Mr Layman- thanks for the time and effort you devote to urban advocacy. Id like to take this opportunity and invite you to reconsider your position on the Grant Circle project. Replacing oversized and obsolete structures on under built sites with medium density, economical, modern housing is essential to the successful urbanization of DC's inner neighborhoods. The structure at 16 Grant Circle is neither historically significant or complementary to the urban fabric of the circle. Barriers to by right development like the petition you reference work against densification and urbanization. The pending landmark application for this property is a veiled 'nimby'-ism masquerading as historic preservation.

At 8:05 PM, Blogger Richard Layman said...

there are different things going on here. We can argue about obsolete or not. And over and under housing. And urbanism.

My problem with the proposal is how it will change the ensemble on the circle.

Doing a bigger building there could work, but it will still be out of sorts compared to the rest of the circle because of the inability to make symmetrical similar developments in similar places around the rest of the circle.

But you're right it isn't necessarily "size" being the issue, as the church varies in size from the houses.

... but I don't really understand the point about "urbanization of DC's inner neighborhoods." They are urban already, and comparatively dense, for Single Family Housing. Certainly Petworth is as dense as any R4 neighborhood in the core, comparable to my old H St. NE neighborhood

Be that as it may, yes, the landmark nomination is motivated by the desire to reduce the likelihood of change.

I do understand the point about further densification, but not about "urbanization" for the reason I gave before.

FWIW, I think developments such as these should be targeted to commercially zoned areas.

And that if such a project goes forward on this site, which is likely given the minimal likelihood the landmark nomination will be approved, I'd much rather see a "new" building that is architecturally and contextually comparable to the "old" buildings a la the discussion by Stephen Semes, rather than some "modern" building that is not likely to age well.

In any case, I think the issue of surgically inserting new housing or intensification of housing sites in extant neighborhoods dating from 1935 or so, and earlier is contentious and very difficult to do well.

So far, I can't think of any good examples of people doing a particularly good job of it.

Anyway, the site isn't big enough to do something like this?

But it'd be fine to do something like this, taller of course, because taller buildings are fully appropriate on corners.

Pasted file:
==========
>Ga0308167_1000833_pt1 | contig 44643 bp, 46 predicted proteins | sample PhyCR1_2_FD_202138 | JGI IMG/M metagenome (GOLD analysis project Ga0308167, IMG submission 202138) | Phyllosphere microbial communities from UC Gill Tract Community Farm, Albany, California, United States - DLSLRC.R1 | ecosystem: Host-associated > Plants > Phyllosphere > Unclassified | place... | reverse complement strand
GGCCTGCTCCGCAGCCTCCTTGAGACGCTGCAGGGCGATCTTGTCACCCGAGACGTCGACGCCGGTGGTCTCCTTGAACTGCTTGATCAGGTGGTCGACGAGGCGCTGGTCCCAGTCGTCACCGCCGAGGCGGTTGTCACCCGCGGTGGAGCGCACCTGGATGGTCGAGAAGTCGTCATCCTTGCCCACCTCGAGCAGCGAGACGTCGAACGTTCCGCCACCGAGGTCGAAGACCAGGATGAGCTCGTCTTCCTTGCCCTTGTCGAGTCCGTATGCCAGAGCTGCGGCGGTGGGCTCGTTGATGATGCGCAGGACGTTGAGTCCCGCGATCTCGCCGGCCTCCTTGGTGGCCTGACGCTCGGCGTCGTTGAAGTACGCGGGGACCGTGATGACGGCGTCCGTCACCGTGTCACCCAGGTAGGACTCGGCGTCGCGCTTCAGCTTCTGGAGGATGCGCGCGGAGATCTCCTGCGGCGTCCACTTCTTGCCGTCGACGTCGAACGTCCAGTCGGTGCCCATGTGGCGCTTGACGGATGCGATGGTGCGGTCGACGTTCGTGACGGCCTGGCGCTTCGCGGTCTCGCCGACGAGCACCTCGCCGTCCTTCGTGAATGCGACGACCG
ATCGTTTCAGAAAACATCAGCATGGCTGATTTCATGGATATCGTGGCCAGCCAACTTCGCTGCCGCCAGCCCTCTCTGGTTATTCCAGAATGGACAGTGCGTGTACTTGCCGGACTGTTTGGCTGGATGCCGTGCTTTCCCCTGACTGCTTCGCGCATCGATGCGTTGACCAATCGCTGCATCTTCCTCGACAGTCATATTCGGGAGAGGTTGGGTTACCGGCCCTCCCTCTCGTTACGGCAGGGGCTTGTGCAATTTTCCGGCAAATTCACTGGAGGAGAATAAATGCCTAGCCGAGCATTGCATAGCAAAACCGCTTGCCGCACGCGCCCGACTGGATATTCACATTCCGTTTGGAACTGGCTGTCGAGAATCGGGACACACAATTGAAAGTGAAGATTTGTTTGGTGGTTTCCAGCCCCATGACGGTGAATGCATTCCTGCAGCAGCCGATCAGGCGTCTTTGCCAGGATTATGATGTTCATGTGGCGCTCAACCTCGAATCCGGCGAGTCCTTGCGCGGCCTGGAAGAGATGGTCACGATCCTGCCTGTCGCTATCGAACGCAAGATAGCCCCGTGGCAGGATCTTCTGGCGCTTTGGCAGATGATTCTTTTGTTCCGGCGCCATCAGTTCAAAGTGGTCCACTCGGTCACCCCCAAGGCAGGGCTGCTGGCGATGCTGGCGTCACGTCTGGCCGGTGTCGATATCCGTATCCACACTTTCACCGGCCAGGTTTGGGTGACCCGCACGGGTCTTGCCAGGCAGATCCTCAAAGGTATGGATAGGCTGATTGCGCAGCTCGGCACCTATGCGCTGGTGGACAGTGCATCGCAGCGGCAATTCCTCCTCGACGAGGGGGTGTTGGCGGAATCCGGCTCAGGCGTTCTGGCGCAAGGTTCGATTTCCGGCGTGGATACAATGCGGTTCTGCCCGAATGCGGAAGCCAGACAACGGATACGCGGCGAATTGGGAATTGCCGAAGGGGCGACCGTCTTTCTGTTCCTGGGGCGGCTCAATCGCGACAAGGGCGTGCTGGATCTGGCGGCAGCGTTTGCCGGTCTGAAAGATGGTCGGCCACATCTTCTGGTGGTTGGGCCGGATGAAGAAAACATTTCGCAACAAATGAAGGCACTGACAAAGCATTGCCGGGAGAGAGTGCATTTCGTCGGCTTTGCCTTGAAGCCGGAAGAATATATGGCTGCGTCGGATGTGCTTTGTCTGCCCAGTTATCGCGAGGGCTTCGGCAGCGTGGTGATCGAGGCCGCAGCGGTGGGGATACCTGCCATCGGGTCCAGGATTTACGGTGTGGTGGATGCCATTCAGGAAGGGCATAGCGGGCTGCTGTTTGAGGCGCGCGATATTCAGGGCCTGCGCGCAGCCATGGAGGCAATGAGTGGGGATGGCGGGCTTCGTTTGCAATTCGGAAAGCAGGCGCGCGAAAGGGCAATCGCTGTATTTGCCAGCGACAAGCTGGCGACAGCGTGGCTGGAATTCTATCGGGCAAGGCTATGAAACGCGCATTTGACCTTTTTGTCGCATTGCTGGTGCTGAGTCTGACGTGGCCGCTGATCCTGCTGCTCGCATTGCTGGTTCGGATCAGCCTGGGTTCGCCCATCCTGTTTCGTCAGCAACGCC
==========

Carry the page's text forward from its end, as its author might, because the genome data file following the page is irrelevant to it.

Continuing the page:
At 8:22 PM, Blogger Richard Layman said...

the bays/projections of the apartment buildings on this page of listings from the Oak Park, IL historic district would be good models from which to design a "new" multiunit building for this site which would be context sensitive and appropriate.

I could probably find more. I just use as a search term "craftsman style apartment building"

I suppose from a symetry standpoint, you could do something in an architectural style similar to St. Gabriel's Church or even the Petworth United Methodist Church, which are both located on the circle.

At 8:59 AM, Anonymous Anonymous said...

The best example of inserting modern medium density housing into an existing urban context is the circle you mentioned as being wonderfully historic. Much of the south east quadrant of logan circle was constructed after 1995 and exists now as multi-family condominiums. As for urbanization- I would consider grant circle and surrounding areas to be effectively suburban in density. Not until you get north of 15k are places truly urban. Logan Circle is a perfect example of the type of urbanization I am referring to.

At 9:40 AM, Blogger Richard Layman said...

Wasn't that spearheaded by Jim Abdo? Yes, he's exceptional (so is EYA in terms of the rowhouse type) doing infill/new construction that is fully compatible with historic building stock. Abdo did a decent apartment building on the 1400 block of RI Ave. NW as well.

But he is EXCEPTIONAL. The owners of the property on Grant Circle have done no project that rises to that level. I can't think of many others (one would be the three large rowhouses at 500 E. Capitol St. NE that were constructed, ironically, on the Capitol Hill Baptist Church "parking lot"--constructed through demolition--that touched off the creation of the local preservation law).

I'd say that the Logan Circle buildings are the exception that proves my rule of the necessity of design review requirements for the entire city, regardless of whether or not an area is designated.

What I guess I don't understand is why we don't have other small scale developers who do work equal to that of Abdo in his early days.

Mostly they are just bottom feeders.